Simply put, a brute fact is the pragmatic acceptance to practice moderate foundationalism. From WP:
As an alternative to the classic view, modest foundationalism does not require that basic perceptual beliefs are infallible, but holds that it is reasonable to assume that perceptual beliefs are justified unless evidence to the contrary exists.25 This is still foundationalism because it maintains that all non-basic beliefs must be ultimately justified by basic beliefs, but it does not require that basic beliefs are infallible and allows inductive reasoning as an acceptable form of inference.
A brute fact simply is a self-evident; an unproved, but generally intuitional or even perceptual claim that serves the purpose of allowing for more sophisticated reason. And in the course of that defeasible reasoning, if it comes to light the brute fact is actually wrong, so be it. Or perhaps the can gets kicked down the road and today's brute fact becomes tomorrow's fact based on theory, so be it. Another brute fact will be claimed to continue the process of important reasoning. And there simply is no need to engage in grand metaphysical speculation about the nature of brute facts any more then there is to understand material science to drive a car.
@JD Could you please give an example of a brute fact being something that is "self-evidently true and without explanation". I assume a brute fact is not just a correct analytical statement. – Jo Wehler
@JoWehler Sure. "A container is larger than its contents." Is this not self-evident? Have you ever seen a container contain something larger than itself? Can you explain why this is true without begging the question? What is it about extensionality that makes this true without exception? It is a self-evident and a brute fact. – JD
The fact that the content is less than the container follows from two statements which are analytically true: 1. The content is a subset of the container. 2. Volume can be compared by filling with small standard cubes. IMO the explanation of the original fact reduces to the set-definition and to the volume-definition. - Jo Wehler
Absolutely. No doubt. We are in agreement there. But, the property of the extension of space such that mastodons fit in caves only bigger than them precedes both the set-definition and the volume definition, or any other definition you can cook up in any language simply because the property in question inheres to time-space which existed long before there were eggs heads to cook up definitions. The difference is vaguely addressed here in "self-evidence" (WP). As suits physicalism, language is a tool that reflects the physical state of affairs, and while one can demonstrate contradictions of language, some contradictions are linguistic artifacts that reflect the necessity and contingency of the physical world independent of language. It is an empirically true statement that it simply is not possible to stuff 10lbs of poop in a 5lb bag, which is a necessarily true fact independent of linguistic convention.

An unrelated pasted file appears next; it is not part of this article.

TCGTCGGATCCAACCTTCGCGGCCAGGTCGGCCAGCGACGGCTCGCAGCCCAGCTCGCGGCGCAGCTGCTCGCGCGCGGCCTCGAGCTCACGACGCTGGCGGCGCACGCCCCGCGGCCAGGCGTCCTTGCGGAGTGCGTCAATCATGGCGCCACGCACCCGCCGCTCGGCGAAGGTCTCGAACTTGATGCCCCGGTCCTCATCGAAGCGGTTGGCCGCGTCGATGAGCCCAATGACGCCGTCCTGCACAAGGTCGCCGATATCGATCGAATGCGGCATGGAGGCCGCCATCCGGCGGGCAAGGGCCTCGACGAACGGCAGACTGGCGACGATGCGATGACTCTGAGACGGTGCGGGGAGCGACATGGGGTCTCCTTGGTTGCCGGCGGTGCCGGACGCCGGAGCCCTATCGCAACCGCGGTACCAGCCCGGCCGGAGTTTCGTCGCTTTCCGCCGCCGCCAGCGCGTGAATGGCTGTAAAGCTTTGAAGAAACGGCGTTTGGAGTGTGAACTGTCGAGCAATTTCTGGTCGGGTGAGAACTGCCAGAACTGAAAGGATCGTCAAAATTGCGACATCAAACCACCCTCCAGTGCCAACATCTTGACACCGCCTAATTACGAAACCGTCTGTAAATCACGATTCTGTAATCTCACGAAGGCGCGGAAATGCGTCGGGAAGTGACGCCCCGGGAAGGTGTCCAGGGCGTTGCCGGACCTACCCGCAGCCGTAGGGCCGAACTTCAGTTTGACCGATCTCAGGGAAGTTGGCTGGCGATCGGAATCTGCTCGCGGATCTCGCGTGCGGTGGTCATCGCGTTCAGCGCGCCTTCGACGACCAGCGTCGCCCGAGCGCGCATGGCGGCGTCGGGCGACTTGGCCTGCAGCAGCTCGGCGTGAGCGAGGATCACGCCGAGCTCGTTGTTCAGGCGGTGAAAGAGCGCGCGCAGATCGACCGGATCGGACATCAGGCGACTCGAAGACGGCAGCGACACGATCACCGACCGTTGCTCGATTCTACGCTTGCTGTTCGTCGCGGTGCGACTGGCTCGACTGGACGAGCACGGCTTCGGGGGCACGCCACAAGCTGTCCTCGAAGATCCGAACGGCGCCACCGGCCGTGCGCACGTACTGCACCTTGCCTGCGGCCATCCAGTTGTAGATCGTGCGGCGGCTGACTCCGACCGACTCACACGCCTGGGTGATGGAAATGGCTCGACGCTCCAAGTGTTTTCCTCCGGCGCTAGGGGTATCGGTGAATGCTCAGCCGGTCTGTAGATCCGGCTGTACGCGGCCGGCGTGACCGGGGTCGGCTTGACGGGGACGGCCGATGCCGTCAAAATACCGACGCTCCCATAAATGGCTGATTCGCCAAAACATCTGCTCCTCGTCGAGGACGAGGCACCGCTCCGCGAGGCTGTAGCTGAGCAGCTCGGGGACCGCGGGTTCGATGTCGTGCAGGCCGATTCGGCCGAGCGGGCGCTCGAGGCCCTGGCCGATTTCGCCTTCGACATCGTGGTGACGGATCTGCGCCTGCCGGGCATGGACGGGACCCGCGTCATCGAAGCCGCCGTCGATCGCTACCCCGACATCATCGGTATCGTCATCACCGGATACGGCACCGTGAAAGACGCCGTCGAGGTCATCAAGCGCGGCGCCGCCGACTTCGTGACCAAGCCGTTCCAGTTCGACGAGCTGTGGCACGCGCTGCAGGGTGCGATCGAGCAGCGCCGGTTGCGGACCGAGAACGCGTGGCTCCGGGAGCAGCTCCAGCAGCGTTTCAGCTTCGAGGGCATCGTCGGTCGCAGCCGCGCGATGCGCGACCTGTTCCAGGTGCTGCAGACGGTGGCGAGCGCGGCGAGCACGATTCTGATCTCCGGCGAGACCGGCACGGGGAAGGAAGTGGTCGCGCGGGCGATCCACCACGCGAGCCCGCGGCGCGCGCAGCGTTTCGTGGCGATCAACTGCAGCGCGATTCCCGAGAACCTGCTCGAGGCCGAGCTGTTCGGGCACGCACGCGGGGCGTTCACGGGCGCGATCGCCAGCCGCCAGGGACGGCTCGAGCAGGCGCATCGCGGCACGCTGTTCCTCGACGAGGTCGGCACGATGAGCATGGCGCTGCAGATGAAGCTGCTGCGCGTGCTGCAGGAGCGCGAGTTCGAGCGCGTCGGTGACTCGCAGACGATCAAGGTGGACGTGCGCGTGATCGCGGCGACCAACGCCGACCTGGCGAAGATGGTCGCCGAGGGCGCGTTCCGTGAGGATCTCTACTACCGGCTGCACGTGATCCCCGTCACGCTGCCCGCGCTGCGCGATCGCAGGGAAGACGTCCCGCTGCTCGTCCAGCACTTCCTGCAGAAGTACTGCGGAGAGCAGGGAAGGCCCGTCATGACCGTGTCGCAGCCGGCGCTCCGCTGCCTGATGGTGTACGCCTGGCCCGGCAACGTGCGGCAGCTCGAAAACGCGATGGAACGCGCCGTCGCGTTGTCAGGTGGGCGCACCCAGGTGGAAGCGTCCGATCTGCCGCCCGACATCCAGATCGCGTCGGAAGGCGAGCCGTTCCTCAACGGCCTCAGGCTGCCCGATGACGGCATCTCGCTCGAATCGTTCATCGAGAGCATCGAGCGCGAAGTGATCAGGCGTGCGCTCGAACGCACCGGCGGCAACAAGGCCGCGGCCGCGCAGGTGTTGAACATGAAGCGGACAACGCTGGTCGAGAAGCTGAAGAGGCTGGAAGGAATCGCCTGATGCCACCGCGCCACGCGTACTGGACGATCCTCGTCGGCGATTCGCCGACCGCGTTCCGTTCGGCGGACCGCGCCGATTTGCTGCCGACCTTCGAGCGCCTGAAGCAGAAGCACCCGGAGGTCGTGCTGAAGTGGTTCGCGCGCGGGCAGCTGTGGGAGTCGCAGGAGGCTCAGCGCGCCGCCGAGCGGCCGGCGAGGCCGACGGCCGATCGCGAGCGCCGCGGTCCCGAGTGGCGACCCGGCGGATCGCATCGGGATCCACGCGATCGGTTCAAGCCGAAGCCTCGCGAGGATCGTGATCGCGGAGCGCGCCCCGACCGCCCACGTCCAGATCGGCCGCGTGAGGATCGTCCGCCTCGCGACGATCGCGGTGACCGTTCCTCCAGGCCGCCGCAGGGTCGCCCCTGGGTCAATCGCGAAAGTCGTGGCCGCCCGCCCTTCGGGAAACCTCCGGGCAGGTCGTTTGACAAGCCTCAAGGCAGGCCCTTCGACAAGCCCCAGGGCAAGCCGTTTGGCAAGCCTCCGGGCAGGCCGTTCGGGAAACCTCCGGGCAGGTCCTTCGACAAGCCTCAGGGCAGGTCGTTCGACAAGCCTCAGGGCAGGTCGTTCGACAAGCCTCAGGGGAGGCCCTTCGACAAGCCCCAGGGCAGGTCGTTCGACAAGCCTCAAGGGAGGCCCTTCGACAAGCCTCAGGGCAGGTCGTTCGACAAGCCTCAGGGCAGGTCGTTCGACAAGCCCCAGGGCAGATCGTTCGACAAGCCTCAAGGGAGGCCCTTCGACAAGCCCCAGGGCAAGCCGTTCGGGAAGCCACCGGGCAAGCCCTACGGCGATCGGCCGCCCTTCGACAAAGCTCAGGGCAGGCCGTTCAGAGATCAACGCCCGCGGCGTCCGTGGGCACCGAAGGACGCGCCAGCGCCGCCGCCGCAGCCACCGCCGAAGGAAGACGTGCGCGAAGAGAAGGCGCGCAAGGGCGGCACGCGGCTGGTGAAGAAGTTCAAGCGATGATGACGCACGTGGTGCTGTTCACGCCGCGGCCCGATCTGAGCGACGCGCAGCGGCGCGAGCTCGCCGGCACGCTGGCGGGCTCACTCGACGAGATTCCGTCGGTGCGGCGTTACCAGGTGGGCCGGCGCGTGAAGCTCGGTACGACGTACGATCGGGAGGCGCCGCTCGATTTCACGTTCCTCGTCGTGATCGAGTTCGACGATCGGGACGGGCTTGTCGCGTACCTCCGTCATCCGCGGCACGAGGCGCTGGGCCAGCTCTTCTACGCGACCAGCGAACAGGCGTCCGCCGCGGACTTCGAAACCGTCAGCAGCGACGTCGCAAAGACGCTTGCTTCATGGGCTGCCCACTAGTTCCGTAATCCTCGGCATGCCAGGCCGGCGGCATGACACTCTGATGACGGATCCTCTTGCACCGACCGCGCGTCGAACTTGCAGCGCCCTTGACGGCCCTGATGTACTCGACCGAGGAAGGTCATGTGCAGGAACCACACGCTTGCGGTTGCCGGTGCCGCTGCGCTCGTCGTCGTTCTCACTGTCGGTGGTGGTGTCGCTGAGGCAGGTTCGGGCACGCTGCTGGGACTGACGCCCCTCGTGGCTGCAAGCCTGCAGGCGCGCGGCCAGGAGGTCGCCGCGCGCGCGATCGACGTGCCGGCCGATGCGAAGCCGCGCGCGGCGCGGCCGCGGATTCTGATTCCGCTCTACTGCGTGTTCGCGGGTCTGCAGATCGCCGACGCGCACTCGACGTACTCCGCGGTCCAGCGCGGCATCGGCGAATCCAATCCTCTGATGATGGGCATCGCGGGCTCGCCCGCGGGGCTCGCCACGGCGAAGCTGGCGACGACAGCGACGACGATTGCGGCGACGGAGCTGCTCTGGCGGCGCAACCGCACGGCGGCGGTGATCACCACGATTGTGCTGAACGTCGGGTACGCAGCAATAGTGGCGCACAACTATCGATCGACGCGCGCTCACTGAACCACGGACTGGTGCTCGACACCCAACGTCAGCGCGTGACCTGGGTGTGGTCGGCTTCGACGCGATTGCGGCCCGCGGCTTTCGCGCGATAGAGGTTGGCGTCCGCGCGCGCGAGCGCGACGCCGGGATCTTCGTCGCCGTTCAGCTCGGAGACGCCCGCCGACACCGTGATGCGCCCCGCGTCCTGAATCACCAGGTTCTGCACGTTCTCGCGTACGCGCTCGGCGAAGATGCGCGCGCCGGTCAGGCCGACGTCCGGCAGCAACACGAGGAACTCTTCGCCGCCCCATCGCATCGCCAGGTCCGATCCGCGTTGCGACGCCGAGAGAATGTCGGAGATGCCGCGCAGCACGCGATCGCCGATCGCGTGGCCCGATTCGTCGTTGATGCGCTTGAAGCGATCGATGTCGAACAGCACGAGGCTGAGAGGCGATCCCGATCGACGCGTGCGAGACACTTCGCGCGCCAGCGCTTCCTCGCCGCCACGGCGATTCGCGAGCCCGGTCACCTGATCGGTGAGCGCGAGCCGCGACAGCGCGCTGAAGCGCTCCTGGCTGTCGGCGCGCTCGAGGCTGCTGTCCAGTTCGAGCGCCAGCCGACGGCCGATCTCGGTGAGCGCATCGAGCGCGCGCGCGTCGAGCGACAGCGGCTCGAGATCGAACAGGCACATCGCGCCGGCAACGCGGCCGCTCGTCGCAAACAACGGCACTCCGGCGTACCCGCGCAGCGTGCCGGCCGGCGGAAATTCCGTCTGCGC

I would say attempts to claim that physical reality is constrained by language, generally, reflects the fallacy of mistaking the map for the territory. The analyticity of a claim is charge d'affaires of truth when it comes to physical descriptions. While it is readily possible to show the contradiction inherent in the symbols, and that is a useful tool doubtless, the truth of the proposition lies in it's correspondence to reality. So, here we see coherence in the rational and correspondence in the empirical simultaneously.
Thus, "A container is larger than its contents" is true ULTIMATELY because a container is larger than its contents. This is epistemologically speaking the quintessence of disquotationalism. You may of course, challenge that strictly speaking my use of the analyticity when I invoke disquotationalism, since I am blurring the lines between the analytical and the synthetic, and you would be encouraged to do so, because it would lead you to Quine's objection to the distinction Two Dogmas which I believe raises the obvious objection that you attempt to create two mutually exclusive classes of claims is artifice that cannot ultimately be sustained despite it's general utility.
In short, where you and I seem to differ is that you seek to make the brutishness of the truth merely in language, where I elevate your claim to a metalanguage so that the brutishness lies in the object language. You can reject my subsumption of your claim to an abstraction correlated to a physical experience, but I'd of course would wonder why.